R. Stevie Moore remarked that while he shared many musical approaches with Pink, "he doesn't much sound like me." In interviews in the 2000s, Pink frequently praised Moore in an attempt to bring him more critical recognition. In turn, Moore said in 2008: "I think he has great ideas and great musical talents, but he shouldn't always have to sound like the Bee Gees on Mars. We've talked about it at length."

Hauntology and lo-fi revival

During the late 2000s, Pink was referenced in early discussions of hauntology in music. The renewed discussion of hauntology, in itself, was prompted by his emergence. In an August 2009 piece for The Wire, journalist David Keenan coined "hypnagogic pop" to describe a developing trend of 2000s lo-fi and post-noise music in which artists began to engage with elements of cultural nostalgia, childhood memory, and outmoded recording technology. Pink was among his examples. Reynolds soon adopted the term and cited Pink, along with Spencer Clark and James Ferraro, as the "godparents of hypnagogic". He also singled out Pink as the central figure in what he called the "Altered Zones Generation", an umbrella term for lo-fi, retro-inspired indie artists who were commonly featured on Altered Zones, a sister site for Pitchfork.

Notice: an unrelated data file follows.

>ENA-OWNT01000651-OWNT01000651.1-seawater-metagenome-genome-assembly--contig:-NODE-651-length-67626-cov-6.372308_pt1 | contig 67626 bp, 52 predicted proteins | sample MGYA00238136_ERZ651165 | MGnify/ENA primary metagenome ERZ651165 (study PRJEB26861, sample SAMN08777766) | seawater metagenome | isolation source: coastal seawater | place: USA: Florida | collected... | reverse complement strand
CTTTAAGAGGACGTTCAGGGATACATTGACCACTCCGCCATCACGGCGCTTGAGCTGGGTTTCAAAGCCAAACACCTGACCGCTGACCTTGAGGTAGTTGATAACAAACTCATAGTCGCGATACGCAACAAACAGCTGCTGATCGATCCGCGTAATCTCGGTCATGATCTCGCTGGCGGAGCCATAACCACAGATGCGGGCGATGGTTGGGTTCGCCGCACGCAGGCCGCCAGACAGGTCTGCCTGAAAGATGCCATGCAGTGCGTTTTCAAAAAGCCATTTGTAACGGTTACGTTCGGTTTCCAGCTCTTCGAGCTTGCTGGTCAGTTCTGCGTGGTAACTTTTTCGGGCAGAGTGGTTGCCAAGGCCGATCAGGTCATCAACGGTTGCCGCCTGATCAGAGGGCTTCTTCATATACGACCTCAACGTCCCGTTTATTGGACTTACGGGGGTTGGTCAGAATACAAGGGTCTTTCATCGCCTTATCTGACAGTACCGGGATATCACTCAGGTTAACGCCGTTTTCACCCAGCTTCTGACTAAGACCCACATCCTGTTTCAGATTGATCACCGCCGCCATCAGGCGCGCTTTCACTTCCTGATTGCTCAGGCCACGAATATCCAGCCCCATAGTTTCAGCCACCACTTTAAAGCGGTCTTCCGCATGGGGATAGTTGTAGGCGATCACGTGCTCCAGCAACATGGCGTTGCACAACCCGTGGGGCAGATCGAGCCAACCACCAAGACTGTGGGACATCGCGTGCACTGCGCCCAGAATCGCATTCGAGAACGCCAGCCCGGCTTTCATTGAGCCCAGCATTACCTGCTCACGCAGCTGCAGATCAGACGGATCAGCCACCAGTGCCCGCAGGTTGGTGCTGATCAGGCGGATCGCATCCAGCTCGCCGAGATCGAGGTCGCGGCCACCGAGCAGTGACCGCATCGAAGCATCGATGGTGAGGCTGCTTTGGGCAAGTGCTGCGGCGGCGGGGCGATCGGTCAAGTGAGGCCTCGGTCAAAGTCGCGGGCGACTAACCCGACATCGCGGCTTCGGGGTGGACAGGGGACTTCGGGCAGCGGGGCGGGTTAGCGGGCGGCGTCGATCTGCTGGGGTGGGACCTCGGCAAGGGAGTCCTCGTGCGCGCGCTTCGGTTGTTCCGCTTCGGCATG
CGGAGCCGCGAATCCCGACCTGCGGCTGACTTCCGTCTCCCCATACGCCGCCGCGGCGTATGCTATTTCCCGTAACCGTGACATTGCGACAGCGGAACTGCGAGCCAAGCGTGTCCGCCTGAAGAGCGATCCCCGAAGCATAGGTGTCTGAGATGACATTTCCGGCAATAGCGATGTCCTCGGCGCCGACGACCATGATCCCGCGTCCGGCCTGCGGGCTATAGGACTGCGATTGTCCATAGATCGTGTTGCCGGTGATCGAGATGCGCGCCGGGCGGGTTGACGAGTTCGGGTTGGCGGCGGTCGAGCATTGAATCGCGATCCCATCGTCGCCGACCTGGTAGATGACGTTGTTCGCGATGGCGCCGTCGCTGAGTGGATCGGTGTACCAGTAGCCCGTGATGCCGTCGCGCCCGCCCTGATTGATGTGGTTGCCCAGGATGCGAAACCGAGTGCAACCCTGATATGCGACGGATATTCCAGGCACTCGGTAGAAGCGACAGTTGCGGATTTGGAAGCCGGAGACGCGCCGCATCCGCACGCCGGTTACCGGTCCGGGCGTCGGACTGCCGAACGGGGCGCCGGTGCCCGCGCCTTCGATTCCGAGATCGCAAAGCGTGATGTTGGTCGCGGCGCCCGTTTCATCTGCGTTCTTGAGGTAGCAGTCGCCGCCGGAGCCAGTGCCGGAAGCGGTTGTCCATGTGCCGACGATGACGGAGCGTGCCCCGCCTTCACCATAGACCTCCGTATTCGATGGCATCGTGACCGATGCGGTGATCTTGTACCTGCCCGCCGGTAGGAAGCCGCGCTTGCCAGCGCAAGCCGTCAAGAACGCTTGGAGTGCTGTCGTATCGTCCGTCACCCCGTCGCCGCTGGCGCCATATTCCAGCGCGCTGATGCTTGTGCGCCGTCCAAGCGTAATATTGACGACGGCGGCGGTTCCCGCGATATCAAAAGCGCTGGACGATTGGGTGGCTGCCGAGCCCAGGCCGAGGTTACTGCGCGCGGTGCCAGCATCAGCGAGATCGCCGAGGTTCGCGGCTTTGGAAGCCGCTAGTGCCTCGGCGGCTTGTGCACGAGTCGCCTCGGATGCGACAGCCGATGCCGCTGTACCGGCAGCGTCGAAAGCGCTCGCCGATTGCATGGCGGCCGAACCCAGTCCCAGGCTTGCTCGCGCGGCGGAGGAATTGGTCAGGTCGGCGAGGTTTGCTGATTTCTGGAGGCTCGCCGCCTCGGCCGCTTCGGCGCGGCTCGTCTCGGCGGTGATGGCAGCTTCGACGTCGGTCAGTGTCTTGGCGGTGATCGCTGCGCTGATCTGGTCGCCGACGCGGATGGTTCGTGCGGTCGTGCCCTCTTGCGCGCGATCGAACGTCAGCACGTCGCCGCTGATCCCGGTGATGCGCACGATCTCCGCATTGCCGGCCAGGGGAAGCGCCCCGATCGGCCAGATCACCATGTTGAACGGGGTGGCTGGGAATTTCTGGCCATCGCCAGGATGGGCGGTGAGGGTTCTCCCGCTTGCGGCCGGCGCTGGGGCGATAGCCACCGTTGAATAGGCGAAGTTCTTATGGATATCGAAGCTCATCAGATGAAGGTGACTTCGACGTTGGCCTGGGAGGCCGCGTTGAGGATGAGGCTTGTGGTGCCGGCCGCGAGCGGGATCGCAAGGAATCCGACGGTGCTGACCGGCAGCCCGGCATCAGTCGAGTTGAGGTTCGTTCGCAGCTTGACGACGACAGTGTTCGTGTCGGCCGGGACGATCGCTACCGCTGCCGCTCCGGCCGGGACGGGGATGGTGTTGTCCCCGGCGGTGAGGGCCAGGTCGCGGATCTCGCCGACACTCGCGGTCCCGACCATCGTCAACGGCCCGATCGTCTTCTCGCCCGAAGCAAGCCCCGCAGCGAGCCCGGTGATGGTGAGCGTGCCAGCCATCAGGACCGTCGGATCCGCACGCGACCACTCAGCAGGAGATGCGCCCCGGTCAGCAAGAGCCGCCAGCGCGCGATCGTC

Reynolds compared Pink's influence to My Bloody Valentine's impact on the shoegaze genre. He wrote, "the sound Pink invented—'70s radio-rock and '80s new wave as if heard through a defective transistor radio, glimmers of melody flickering in and out of the fog—was so striking it could only become a chronic influence." Such a sound was most prominently attributed to Pink following the success of 2010's Before Today and the convergence of chillwave, lo-fi, and the assistance of the Web in nostalgia-driven pop culture marketing. That year, Pitchfork writer Mark Richardson said of Pink's influence:

His records didn't reach a lot of people, but many of those who heard them were inspired to start home recording projects of their own. So as different kinds of lo-fi music bubbled up from the indie underground in the last couple of years— from more placid chillwave to roughed-up garage rock to abstract instrumental music— and many of these bands were talking about his influence, all of a sudden Ariel Pink started looking way ahead of the game.